The 7-man crew of the Russian Pris minisub AS-28 are now safe, thanks to a multinational rescue effort and a British remotely piloted rescue vehicle.
All submariners, regardless of nationality or allegiance, are members of a very special group. Associated with them are a few others, people who aren't bubbleheads, but have spent too much time in their company at depth for some of it not to have rubbed off.
I know that when I first read the news a few minutes ago, it was like hearing that members of my family had been rescued. Given the deadline - and in this case, deadline was an appropriate word, because time was of the essence. The Cold Equations stated exactly how long they had to breathe before the O2 ran out, and that amount of time was in hours, not days.
For such an effort to have been mounted so quickly, and for the Russians to have assented to outside help so speedily, speaks volumes for all concerned. Everyone had to do exactly the right thing, and without the merest pause for consideration. They did, and 7 of my comrades (whose names I don't know, and who in other circumstances I might have done my best to kill) are now alive. Their sons and daughters are not orphaned, their wives not widowed.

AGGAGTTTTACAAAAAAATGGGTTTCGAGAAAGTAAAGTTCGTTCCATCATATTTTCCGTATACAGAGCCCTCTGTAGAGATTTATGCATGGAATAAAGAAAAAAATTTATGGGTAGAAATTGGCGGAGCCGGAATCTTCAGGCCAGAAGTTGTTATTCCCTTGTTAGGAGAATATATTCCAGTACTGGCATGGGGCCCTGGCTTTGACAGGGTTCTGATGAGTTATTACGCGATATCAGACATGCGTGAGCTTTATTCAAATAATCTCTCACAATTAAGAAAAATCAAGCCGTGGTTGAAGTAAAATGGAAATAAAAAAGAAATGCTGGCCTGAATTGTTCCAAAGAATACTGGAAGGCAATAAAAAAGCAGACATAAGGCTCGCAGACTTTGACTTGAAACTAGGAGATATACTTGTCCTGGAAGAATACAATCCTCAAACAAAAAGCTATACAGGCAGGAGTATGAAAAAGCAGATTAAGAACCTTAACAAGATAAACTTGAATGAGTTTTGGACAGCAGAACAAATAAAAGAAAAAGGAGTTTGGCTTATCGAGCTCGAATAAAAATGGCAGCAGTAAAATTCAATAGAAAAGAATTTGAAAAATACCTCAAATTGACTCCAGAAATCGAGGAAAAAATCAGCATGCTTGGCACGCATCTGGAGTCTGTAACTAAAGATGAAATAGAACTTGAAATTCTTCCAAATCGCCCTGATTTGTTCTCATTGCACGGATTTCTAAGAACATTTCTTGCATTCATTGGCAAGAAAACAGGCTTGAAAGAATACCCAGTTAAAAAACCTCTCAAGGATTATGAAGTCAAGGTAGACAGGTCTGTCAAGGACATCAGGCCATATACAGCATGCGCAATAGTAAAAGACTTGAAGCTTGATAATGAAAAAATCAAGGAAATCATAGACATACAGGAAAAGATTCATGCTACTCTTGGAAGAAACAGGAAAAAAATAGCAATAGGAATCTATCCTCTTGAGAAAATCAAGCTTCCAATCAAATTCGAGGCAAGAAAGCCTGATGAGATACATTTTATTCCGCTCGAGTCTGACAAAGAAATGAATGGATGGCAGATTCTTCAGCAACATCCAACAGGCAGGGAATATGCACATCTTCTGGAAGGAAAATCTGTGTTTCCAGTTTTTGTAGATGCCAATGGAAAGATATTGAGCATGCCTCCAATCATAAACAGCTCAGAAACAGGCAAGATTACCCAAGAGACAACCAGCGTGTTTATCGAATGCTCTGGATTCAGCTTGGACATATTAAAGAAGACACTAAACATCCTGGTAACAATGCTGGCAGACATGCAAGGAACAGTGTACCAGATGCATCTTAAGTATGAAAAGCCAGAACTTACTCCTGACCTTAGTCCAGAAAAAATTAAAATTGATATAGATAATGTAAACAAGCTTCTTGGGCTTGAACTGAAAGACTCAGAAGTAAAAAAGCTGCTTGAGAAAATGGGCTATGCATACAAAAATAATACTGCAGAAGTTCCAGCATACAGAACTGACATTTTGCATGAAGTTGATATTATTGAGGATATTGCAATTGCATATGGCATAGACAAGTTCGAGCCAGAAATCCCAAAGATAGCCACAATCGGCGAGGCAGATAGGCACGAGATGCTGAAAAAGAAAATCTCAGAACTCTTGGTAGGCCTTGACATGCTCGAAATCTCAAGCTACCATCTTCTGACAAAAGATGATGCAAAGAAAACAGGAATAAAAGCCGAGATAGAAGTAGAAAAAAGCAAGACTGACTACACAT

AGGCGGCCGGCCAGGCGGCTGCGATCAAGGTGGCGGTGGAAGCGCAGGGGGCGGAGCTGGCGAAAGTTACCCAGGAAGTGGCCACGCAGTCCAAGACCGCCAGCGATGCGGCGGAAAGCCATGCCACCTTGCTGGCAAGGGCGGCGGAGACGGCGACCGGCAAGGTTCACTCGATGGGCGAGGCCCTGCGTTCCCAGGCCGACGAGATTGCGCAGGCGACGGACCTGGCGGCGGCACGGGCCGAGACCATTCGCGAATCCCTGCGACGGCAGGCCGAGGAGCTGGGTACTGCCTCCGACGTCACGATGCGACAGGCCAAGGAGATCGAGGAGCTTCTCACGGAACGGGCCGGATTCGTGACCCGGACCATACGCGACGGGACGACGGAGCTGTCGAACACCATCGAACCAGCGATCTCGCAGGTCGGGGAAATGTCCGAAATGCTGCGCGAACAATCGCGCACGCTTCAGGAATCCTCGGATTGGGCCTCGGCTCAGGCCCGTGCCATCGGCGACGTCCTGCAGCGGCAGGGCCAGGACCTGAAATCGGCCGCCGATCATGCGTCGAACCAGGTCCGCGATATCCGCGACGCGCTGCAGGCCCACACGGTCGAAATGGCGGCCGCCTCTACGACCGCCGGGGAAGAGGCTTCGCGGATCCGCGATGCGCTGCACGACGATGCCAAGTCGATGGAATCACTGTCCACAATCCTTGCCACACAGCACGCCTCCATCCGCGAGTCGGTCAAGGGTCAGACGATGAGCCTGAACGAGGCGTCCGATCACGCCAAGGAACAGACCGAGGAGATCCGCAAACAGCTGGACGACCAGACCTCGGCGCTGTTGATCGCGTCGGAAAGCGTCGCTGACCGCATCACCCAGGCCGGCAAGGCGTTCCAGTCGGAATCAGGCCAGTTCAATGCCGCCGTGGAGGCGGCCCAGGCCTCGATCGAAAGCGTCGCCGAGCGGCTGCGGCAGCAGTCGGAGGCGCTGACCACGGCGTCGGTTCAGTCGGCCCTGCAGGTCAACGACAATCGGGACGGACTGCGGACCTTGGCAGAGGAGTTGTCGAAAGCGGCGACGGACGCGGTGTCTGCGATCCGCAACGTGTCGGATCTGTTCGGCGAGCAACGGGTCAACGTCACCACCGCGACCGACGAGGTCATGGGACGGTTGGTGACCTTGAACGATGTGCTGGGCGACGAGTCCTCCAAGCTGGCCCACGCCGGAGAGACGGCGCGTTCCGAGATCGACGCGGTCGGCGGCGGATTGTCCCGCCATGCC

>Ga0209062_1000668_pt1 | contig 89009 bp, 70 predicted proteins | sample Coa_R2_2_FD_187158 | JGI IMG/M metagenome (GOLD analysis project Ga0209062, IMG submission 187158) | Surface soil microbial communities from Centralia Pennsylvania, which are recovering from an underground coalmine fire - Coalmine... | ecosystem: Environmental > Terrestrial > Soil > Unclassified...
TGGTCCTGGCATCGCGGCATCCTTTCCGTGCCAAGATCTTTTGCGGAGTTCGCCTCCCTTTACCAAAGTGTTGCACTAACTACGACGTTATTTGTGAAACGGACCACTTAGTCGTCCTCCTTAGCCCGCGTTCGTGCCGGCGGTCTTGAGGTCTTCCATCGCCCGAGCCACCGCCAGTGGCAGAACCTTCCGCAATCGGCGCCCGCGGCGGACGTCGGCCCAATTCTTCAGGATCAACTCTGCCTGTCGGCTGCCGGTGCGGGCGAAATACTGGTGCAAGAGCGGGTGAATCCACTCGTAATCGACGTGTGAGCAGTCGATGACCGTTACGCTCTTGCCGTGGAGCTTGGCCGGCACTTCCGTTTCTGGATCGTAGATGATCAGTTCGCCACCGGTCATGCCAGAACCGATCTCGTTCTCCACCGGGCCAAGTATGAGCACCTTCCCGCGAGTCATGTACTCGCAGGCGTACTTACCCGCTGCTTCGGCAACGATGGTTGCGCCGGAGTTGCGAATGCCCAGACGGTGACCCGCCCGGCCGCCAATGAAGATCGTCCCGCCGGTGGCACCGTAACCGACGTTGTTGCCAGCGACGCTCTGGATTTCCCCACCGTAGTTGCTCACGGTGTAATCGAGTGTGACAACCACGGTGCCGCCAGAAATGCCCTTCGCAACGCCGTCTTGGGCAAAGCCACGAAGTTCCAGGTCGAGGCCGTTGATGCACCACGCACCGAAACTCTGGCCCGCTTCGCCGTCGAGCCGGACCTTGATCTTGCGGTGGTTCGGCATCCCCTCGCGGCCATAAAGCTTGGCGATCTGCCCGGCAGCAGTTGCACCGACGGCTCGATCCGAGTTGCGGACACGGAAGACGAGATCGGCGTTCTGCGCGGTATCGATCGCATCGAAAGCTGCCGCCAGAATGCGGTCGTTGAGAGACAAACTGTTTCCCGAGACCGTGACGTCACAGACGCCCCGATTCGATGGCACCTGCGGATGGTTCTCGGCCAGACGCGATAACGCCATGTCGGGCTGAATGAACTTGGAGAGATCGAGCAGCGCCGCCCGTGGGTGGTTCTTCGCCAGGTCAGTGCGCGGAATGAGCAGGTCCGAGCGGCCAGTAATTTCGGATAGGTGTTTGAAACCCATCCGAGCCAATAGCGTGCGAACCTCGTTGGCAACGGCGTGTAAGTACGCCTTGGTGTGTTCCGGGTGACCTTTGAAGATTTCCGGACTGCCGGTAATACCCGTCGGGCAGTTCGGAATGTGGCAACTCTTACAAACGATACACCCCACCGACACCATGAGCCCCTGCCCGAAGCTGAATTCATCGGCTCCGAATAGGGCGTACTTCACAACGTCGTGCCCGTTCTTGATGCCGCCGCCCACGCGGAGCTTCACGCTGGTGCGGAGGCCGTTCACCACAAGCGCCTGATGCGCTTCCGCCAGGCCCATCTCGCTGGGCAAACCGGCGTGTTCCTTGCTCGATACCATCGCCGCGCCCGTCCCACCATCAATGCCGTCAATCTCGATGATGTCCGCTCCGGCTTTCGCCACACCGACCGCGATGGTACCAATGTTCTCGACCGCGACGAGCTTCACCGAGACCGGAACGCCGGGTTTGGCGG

I'm not a submariner (though I've spent some time on board various subs). But assuming over a dozen boats are in service with the IDF, Bundesmarine, Armada de Chile, Royal Swedish Navy, Hellenic Navy, Italian Navy, and others, all of which carry the ISUS-90 or CSU-90 systems on board, and assuming 1 in 3 are at sea, each with about 60-70 crew on each, then 200 submariners at any one time are reliant for their very survival on me and my erstwhile colleagues having done our jobs adequately. I've never met more than a handful of these men (and none of the few women), but I think about them every day, and pray "Dear God, Please May I Not Have Screwed Up Ten Years Ago".
Anyone who doesn't think the same way has no place in making Safety-Critical systems.
A Timeline of the rescue is over at Gateway Pundit
For more details, see Ultraquiet No More, and The Stupid Shall Be Punished, both blogs by submariners (you're never an ex-).
There's also stories on MSM. From the New York Times :
As the British sailors worked, Russian officials said the submarine's crew of seven men were alive and had donned thermal suits, huddled together in a single compartment and were minimizing their movements to conserve their remaining air.But they made it. Freezing, oxygen running out, professionally conserving their energy and waiting there in the darkness for rescue or death (whichever came first), and they made it.
Power had been all but shut down inside the sunken vessel and its heater turned off to save its dwindling energy reserves, rendering the titanium-hulled craft a chilled, dark tube.
And now I'm off to the cupboard to get some Vodka, and toss off a shot to the rescued, the rescuers, and all those involved. Schast'ya i zdorov'ya!